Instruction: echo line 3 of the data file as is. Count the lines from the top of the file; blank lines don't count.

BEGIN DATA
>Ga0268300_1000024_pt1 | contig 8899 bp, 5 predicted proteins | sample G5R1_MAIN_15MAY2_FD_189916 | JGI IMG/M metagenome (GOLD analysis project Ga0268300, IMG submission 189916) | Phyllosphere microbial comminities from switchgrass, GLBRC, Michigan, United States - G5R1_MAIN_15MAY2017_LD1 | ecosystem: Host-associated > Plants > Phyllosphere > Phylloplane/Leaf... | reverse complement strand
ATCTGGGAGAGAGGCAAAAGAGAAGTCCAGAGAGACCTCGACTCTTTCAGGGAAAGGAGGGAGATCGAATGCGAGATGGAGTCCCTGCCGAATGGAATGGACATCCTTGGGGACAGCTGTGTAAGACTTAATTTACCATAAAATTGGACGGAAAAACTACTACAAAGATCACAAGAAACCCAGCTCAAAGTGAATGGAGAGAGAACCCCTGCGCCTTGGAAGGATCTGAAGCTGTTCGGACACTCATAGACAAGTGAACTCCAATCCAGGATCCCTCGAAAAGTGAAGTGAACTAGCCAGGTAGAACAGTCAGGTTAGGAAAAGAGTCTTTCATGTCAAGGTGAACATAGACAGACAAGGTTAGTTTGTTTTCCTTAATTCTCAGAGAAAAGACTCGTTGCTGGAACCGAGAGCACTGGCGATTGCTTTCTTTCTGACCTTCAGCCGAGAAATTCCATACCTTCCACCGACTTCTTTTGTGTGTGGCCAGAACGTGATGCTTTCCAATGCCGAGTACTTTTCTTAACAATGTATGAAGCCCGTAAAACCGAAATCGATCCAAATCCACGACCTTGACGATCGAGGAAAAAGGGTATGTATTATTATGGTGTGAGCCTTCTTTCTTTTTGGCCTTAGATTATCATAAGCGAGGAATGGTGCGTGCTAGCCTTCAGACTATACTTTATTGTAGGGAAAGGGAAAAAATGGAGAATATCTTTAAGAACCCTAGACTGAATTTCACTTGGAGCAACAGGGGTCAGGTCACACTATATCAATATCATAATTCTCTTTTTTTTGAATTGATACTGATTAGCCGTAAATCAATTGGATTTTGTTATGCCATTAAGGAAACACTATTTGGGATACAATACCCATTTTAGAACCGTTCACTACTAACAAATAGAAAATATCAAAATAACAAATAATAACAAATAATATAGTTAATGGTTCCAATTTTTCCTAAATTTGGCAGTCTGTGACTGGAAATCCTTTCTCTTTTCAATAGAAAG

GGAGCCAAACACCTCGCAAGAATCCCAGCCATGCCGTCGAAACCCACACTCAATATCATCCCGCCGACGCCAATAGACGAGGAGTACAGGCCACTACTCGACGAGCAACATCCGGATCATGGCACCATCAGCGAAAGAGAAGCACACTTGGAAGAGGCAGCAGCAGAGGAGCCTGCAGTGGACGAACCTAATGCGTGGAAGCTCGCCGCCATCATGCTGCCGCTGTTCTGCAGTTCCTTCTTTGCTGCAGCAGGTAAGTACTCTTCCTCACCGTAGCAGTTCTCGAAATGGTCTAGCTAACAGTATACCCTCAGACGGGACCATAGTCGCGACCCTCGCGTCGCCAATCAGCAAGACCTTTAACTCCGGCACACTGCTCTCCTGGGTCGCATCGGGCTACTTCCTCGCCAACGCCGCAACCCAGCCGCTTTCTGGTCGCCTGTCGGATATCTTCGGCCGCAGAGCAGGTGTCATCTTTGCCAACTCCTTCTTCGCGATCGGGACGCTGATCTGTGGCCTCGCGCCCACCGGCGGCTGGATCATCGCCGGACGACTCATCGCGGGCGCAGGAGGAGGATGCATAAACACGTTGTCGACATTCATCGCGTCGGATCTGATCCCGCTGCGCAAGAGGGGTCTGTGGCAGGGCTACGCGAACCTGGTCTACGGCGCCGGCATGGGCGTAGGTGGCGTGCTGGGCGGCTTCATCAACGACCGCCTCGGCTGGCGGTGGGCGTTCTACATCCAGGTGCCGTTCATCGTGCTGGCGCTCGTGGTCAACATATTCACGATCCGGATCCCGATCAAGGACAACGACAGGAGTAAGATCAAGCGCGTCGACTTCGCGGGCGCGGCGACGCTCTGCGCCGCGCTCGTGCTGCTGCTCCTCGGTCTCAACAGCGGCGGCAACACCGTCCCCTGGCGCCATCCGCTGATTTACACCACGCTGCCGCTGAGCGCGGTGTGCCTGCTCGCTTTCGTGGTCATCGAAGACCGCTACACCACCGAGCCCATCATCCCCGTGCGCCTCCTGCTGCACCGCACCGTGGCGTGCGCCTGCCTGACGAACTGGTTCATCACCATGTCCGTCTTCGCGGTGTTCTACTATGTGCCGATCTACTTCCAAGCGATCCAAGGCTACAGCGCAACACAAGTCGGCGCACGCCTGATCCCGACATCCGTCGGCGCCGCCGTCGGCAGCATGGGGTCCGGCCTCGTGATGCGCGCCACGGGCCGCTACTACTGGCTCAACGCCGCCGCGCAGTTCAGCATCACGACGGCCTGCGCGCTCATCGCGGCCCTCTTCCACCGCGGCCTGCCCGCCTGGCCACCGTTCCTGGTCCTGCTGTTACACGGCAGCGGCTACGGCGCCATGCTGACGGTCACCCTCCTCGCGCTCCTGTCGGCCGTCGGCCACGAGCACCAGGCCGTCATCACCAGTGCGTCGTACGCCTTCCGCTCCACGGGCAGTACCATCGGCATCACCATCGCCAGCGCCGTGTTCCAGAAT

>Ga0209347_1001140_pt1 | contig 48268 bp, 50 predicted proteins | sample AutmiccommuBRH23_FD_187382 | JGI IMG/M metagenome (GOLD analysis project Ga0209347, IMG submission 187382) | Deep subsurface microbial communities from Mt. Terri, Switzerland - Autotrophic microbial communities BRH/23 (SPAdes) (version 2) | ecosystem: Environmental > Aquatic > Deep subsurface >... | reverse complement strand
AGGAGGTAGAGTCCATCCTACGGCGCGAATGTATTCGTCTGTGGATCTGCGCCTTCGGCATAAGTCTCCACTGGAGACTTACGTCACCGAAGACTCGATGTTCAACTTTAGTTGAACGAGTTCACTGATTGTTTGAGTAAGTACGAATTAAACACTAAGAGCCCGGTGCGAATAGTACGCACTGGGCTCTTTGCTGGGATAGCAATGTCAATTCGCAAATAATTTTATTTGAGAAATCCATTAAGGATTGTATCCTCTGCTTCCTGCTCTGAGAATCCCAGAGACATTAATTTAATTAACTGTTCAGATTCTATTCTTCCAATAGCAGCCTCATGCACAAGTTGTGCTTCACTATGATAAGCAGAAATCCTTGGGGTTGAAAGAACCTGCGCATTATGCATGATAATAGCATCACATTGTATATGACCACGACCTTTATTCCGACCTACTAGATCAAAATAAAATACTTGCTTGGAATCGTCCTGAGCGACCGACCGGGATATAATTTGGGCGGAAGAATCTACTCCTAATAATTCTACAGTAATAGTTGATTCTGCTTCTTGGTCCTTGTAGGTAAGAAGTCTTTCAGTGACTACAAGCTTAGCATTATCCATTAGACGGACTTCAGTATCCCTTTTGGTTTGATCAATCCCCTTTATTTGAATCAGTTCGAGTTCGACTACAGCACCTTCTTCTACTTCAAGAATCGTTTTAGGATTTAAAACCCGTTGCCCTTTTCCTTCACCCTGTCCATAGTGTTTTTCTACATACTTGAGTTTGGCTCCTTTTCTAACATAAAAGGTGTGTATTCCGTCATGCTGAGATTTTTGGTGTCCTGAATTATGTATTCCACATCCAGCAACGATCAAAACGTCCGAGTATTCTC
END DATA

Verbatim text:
GGAGCCAAACACCTCGCAAGAATCCCAGCCATGCCGTCGAAACCCACACTCAATATCATCCCGCCGACGCCAATAGACGAGGAGTACAGGCCACTACTCGACGAGCAACATCCGGATCATGGCACCATCAGCGAAAGAGAAGCACACTTGGAAGAGGCAGCAGCAGAGGAGCCTGCAGTGGACGAACCTAATGCGTGGAAGCTCGCCGCCATCATGCTGCCGCTGTTCTGCAGTTCCTTCTTTGCTGCAGCAGGTAAGTACTCTTCCTCACCGTAGCAGTTCTCGAAATGGTCTAGCTAACAGTATACCCTCAGACGGGACCATAGTCGCGACCCTCGCGTCGCCAATCAGCAAGACCTTTAACTCCGGCACACTGCTCTCCTGGGTCGCATCGGGCTACTTCCTCGCCAACGCCGCAACCCAGCCGCTTTCTGGTCGCCTGTCGGATATCTTCGGCCGCAGAGCAGGTGTCATCTTTGCCAACTCCTTCTTCGCGATCGGGACGCTGATCTGTGGCCTCGCGCCCACCGGCGGCTGGATCATCGCCGGACGACTCATCGCGGGCGCAGGAGGAGGATGCATAAACACGTTGTCGACATTCATCGCGTCGGATCTGATCCCGCTGCGCAAGAGGGGTCTGTGGCAGGGCTACGCGAACCTGGTCTACGGCGCCGGCATGGGCGTAGGTGGCGTGCTGGGCGGCTTCATCAACGACCGCCTCGGCTGGCGGTGGGCGTTCTACATCCAGGTGCCGTTCATCGTGCTGGCGCTCGTGGTCAACATATTCACGATCCGGATCCCGATCAAGGACAACGACAGGAGTAAGATCAAGCGCGTCGACTTCGCGGGCGCGGCGACGCTCTGCGCCGCGCTCGTGCTGCTGCTCCTCGGTCTCAACAGCGGCGGCAACACCGTCCCCTGGCGCCATCCGCTGATTTACACCACGCTGCCGCTGAGCGCGGTGTGCCTGCTCGCTTTCGTGGTCATCGAAGACCGCTACACCACCGAGCCCATCATCCCCGTGCGCCTCCTGCTGCACCGCACCGTGGCGTGCGCCTGCCTGACGAACTGGTTCATCACCATGTCCGTCTTCGCGGTGTTCTACTATGTGCCGATCTACTTCCAAGCGATCCAAGGCTACAGCGCAACACAAGTCGGCGCACGCCTGATCCCGACATCCGTCGGCGCCGCCGTCGGCAGCATGGGGTCCGGCCTCGTGATGCGCGCCACGGGCCGCTACTACTGGCTCAACGCCGCCGCGCAGTTCAGCATCACGACGGCCTGCGCGCTCATCGCGGCCCTCTTCCACCGCGGCCTGCCCGCCTGGCCACCGTTCCTGGTCCTGCTGTTACACGGCAGCGGCTACGGCGCCATGCTGACGGTCACCCTCCTCGCGCTCCTGTCGGCCGTCGGCCACGAGCACCAGGCCGTCATCACCAGTGCGTCGTACGCCTTCCGCTCCACGGGCAGTACCATCGGCATCACCATCGCCAGCGCCGTGTTCCAGAAT